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Government officials and environmental advocates in Cebu, Negros Occidental and Iloilo have drafted an action plan for the conservation and protection of the Visayan Sea, one of the crucial fishing grounds in the country.

“The overall vision is simple — to begin a mind shift in the next generation of Filipinos for them to care for our seas. The next generation of Filipinos must better understand the natural wealth that we hold in our hands, and perhaps, begin to take care of it,” said environmental lawyer Antonio Oposa, Jr.

Oposa leads the Visayan Sea Squadron, which groups the Integrated Bar of the Philippines-Network Environmental Action Team, the Network of Legal Experts of the Law of Nature Foundation and the governors of Cebu, Negros Occidental and Iloilo. The group was formed in March 2005 to protect and preserve the Visayan Sea.

Oposa said they had the support of the United Nations Environmental Legal Office for Asia and the Pacific and the Office of the Ombudsman.

“We drew up a clear and definite action plan to protect and restore the majesty of the once-fabled Visayan Seas. It also signaled the start of a new stage in the cooperation between citizens’ organizations assisting local governments comply with their environmental mandates,” Oposa said in a statement.

The action plan called for the declaration of the entire Visayan Sea as a protected marine eco-region, eradication of illegal and destructive fishing, the establishment of an extensive network of marine sanctuaries all over the Visayan Sea, the conduct of a five-year marine monitoring study and the conduct of an environmental compliance audit on all local and national government agencies.

“The sea, which is about a million hectares at the heart of the Sulu-Sulawesi eco-region, used to be rich in sardines, herrings and mackerel. But rampant blast fishing, unabated commercial fishing, cyanide fishing, overfishing, and other destructive forms of fishing depleted the marine resources in the area. Managed well, the Visayan Sea could feed the entire nation,” said Oposa.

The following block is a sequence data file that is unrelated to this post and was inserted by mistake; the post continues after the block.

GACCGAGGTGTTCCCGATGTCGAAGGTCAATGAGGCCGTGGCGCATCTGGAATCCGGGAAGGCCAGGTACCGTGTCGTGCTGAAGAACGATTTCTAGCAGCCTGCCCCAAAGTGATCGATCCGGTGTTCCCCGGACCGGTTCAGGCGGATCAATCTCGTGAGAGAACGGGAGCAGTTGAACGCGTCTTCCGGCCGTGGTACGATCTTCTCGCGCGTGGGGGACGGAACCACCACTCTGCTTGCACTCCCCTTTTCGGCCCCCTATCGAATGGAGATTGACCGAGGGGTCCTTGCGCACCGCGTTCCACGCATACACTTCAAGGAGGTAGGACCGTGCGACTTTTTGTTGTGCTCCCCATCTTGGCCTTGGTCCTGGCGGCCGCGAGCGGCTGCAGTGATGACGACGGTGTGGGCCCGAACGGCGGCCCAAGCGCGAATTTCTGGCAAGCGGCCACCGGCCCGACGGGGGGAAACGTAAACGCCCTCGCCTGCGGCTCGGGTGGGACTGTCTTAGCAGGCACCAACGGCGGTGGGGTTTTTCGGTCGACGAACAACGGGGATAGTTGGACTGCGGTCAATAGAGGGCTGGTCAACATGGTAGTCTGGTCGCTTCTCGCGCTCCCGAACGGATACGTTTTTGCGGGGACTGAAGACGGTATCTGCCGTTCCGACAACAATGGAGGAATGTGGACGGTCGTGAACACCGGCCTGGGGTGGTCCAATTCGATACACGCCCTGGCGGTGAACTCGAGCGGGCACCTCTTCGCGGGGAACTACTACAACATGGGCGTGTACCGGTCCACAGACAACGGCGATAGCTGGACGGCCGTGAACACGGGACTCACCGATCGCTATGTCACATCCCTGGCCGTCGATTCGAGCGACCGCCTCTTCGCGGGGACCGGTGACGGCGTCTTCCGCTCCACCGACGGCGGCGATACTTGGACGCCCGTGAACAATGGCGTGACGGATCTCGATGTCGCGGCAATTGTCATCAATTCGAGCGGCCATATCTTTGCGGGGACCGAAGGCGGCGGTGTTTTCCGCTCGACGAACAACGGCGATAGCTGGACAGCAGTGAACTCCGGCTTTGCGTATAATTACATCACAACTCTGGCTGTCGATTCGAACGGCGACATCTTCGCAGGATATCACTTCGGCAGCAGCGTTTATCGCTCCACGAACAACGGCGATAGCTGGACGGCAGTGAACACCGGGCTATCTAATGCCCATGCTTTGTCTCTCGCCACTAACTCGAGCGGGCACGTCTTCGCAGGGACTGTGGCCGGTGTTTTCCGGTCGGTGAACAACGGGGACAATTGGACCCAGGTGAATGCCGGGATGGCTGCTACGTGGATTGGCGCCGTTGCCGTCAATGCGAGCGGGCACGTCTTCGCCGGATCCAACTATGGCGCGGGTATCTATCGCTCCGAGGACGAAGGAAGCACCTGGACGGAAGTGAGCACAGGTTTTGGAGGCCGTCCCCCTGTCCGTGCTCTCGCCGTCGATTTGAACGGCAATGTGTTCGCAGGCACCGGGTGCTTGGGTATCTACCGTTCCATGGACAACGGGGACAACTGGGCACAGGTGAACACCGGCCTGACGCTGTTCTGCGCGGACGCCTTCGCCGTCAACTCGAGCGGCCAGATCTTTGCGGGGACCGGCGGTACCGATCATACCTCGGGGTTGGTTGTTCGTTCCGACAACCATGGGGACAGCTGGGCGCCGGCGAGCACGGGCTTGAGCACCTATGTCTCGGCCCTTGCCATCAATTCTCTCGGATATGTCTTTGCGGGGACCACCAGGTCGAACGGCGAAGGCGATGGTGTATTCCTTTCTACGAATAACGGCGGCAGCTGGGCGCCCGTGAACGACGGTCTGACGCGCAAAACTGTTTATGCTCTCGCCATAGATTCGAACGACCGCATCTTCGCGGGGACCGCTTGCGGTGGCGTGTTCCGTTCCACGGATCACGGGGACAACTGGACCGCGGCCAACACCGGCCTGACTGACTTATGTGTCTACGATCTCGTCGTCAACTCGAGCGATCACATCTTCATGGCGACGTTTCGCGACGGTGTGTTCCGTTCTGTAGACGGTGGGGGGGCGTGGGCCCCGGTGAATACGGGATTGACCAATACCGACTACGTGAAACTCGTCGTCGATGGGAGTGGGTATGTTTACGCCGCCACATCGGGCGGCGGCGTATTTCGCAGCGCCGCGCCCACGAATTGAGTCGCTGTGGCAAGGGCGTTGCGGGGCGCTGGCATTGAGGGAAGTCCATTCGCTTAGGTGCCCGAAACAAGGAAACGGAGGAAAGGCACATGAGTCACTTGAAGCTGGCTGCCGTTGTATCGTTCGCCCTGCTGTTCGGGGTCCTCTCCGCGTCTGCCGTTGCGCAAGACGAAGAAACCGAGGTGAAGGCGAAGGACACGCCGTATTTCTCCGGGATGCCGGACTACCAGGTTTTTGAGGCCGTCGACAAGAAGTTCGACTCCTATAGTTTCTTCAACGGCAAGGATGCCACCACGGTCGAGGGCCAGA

The sea stretches from the mouth of the Danao river in Negros Occidental to the northeastern tip of Bantayan island and Madridejos in Cebu through the lighthouse on Gigantes island in Iloilo and further to Olutaya island and Culasi point in Capiz.

It extends along the northern coast of Capiz to Bulacaue point in Carles, Iloilo, to the mouth of Talisay river, westward across the Guimaras strait to Tomonton point in Occidental Negros, eastward along the northern coast of Negros island and back to the mouth of Danao in Escalante, Negros Occidental.

The Bureau of Fisheries and Aquatic Resources (BFAR) regional office in Western Visayas had noted that illegal fishing remains rampant in the Visayan Sea.

Juliet B. Demo-os, BFAR assistant regional director, said the squadron had convinced volunteers with a total of 150 small boats stationed on Bantayan in Cebu to guard the seas from massive commercial fishing.


“The Visayan Sea needs to be rehabilitated. Its resources have been depleted. The squadron is expected to strengthen law enforcement against illegal fishing in the area,” she said.

The BFAR regional office had implemented from January 2002 to August 2005 a German-funded project called the Visayan Sea coastal resources and fisheries management project (Vis Sea) to improve coastal resources management in the towns of Ajuy, Balasan, Batad, Carles, Concepcion, Estancia and San Dionisio, which are all considered as fishing hubs in Iloilo.

In its 2005 annual report, the bureau reported that the project aimed to avert problems like decreasing productivity, widespread overfishing, reduced fish sizes and catches, dwindling resources, illegal fishing gears and methods and difficulties in implementing fishing regulations.

The action planning was participated by Manjit Iqbal, UN environmental legal officer for Asia and the Pacific; Johannes Paul, German solid waste management expert; Angel Alcala, marine scientist; Cavite Rep.Gilbert Remulla, committee on ecology chairman; Wilbert Candelaria, environmental Ombudsman; governors of Cebu, Negros Occidental and Iloilo; and some 20 mayors from Cebu, Negros Occidental, Iloilo and Masbate.

(This story first appeared in BusinessWorld March 3, 2006)